The Appalachian – Blue Ridge Mountain chain is ancient with very long ridges and valleys most of which have a north south orientation. These mountains are relatively small with not much timberline so that they can support abundant forest; and, they have many geologic features. This part of the country also has a very humid climate which is good for plant growth and promotes diversity of species. This stable and lush environment has allowed many species to evolve under relatively steady conditions without a lot of disturbances. These long ridges also acted as barriers and travel corridors for north south movement. During the last Ice Age this north south alignment of mountains allowed species to move southward and escape extinction. Many of the north south plant and animal species converged in the high elevations of the Smoky Mountains creating an extremely diverse area.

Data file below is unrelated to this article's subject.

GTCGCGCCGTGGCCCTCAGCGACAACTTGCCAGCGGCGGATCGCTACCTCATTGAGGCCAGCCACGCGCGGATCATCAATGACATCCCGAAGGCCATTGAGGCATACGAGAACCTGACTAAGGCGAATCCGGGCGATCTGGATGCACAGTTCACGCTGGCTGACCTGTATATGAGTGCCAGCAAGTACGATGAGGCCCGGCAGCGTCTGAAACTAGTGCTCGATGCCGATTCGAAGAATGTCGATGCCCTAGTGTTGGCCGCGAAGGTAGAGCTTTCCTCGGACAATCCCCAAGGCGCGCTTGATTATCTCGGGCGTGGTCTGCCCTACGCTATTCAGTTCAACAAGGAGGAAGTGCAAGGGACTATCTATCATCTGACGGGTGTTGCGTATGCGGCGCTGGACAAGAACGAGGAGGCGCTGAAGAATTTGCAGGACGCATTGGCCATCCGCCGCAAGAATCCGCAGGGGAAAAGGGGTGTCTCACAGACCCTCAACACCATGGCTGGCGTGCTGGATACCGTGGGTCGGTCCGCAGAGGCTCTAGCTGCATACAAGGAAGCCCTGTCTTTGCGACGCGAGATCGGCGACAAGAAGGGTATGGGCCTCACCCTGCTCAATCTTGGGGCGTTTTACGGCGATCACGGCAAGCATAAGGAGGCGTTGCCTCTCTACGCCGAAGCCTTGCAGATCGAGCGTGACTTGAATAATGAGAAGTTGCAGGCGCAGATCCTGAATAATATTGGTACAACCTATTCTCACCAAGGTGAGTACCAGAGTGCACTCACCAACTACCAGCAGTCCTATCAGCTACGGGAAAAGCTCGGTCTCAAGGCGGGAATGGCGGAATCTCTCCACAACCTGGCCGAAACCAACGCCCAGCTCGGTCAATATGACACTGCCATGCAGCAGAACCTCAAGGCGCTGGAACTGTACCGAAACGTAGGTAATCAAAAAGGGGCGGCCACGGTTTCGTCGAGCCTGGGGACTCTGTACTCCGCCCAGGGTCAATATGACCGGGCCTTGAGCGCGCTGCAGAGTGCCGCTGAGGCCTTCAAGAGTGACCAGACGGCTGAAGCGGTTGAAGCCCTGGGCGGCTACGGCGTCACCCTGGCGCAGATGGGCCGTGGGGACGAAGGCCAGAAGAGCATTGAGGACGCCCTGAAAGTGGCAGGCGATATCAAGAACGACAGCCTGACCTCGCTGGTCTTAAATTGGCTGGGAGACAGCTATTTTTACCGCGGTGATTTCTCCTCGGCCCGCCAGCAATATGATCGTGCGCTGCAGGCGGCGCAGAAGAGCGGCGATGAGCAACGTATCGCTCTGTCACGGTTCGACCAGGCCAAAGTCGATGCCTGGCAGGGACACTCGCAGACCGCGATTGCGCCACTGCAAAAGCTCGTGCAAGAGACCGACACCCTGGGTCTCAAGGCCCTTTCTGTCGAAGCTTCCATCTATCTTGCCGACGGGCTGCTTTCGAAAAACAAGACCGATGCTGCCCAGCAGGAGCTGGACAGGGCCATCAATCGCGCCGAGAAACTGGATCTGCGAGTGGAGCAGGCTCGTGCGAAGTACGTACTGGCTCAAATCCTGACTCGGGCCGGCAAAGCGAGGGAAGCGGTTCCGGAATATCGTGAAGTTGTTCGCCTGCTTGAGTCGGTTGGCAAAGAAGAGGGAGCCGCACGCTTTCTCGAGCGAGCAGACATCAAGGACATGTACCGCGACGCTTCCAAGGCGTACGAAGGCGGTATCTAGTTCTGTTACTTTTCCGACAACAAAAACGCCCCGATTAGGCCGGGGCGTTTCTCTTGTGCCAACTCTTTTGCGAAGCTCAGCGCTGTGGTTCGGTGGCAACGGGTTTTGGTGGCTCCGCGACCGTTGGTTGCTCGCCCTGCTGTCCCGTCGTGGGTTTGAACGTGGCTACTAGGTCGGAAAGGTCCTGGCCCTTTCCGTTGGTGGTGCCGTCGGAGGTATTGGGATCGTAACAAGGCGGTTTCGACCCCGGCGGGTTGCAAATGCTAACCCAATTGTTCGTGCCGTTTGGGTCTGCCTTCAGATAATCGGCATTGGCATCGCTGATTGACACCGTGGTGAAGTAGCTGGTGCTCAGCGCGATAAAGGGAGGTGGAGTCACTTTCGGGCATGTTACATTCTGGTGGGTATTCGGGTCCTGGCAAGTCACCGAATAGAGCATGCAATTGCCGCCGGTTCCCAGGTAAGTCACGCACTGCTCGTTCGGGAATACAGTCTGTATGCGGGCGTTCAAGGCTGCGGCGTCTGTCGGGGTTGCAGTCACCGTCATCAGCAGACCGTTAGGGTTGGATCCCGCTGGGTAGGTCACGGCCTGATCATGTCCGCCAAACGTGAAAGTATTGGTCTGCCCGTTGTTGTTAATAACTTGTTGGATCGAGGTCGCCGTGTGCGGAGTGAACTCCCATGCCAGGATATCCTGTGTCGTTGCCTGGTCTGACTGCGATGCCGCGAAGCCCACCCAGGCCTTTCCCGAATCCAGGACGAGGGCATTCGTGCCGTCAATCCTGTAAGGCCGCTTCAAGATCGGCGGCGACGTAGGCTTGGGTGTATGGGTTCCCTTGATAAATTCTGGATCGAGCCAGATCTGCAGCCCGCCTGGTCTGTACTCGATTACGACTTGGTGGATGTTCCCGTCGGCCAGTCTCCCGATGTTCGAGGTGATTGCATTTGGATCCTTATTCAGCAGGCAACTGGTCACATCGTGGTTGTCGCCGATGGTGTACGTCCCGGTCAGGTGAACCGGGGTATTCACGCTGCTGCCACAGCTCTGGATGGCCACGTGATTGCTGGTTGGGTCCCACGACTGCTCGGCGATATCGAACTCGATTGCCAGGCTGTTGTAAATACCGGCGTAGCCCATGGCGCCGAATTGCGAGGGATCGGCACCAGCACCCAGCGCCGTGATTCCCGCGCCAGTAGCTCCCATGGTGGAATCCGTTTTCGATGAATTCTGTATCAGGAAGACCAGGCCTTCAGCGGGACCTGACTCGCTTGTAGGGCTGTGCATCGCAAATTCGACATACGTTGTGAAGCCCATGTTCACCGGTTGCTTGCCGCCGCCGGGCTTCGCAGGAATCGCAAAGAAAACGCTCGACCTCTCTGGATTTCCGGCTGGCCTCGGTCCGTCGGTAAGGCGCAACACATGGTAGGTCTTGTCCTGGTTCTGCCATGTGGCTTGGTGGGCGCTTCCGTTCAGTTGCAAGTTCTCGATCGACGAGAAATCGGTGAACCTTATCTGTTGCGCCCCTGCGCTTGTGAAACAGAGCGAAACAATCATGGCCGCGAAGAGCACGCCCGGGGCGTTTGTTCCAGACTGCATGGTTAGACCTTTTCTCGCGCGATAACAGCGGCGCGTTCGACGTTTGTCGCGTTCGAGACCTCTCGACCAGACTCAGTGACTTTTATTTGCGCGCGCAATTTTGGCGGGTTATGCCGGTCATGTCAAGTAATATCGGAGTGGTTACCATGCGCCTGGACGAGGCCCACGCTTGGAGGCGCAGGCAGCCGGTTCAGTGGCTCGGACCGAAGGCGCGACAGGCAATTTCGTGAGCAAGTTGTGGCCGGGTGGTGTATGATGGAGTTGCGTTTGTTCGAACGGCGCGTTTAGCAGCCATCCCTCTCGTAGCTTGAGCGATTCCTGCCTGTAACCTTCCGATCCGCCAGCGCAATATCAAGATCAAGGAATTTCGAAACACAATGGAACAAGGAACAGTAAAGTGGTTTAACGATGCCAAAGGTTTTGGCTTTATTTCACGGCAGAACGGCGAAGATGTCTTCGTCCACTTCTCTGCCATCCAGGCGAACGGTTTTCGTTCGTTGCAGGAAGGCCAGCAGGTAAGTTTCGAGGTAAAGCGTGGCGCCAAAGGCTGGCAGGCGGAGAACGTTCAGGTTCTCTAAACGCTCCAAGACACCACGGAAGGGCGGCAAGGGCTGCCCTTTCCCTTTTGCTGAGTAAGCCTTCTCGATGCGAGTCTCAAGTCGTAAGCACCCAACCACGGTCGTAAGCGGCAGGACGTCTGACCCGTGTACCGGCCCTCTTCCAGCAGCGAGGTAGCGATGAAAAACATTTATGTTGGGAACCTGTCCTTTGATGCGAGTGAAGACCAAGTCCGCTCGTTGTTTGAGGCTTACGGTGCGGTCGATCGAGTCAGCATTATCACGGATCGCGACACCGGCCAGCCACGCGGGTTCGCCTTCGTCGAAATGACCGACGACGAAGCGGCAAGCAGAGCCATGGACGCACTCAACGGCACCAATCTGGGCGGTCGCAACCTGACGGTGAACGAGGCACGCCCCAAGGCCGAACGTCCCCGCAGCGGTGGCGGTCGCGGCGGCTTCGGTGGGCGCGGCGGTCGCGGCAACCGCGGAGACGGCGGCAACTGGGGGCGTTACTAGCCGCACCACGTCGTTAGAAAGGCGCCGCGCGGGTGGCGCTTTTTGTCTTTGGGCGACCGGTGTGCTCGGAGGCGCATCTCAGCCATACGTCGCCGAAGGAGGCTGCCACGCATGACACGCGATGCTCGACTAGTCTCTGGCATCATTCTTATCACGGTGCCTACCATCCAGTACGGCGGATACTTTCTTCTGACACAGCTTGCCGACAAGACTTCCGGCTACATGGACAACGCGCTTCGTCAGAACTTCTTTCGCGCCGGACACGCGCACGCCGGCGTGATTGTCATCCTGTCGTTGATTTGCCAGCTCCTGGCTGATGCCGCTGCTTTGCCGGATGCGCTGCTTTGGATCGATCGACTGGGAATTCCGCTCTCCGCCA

There are nearly 400 species of trees and shrubs, 200 species of birds, and 75 mammal species found in this region. The streams and lakes in this area have what many ecologists consider to be the most diverse freshwater ecosystems in the world with numerous species of fish, mussels, snails, crayfish, amphibians, and other invertebrates present. There are four rare and endangered species of animals found in this region the red wolf, red shouldered hawk, loggerhead shrike, and Virginia big-eared bat.
It is estimated that 90% of this region has been disturbed since the time of European settlement. Some of the threats to this area include habitat fragmentation, development, introduction of alien species, and pollution. About 20% of this land has a protected status by being in public domain or under an easement.
Article by Mike Kay, Frederick County Forest Conservancy District Board
Nature note for 1/8/2021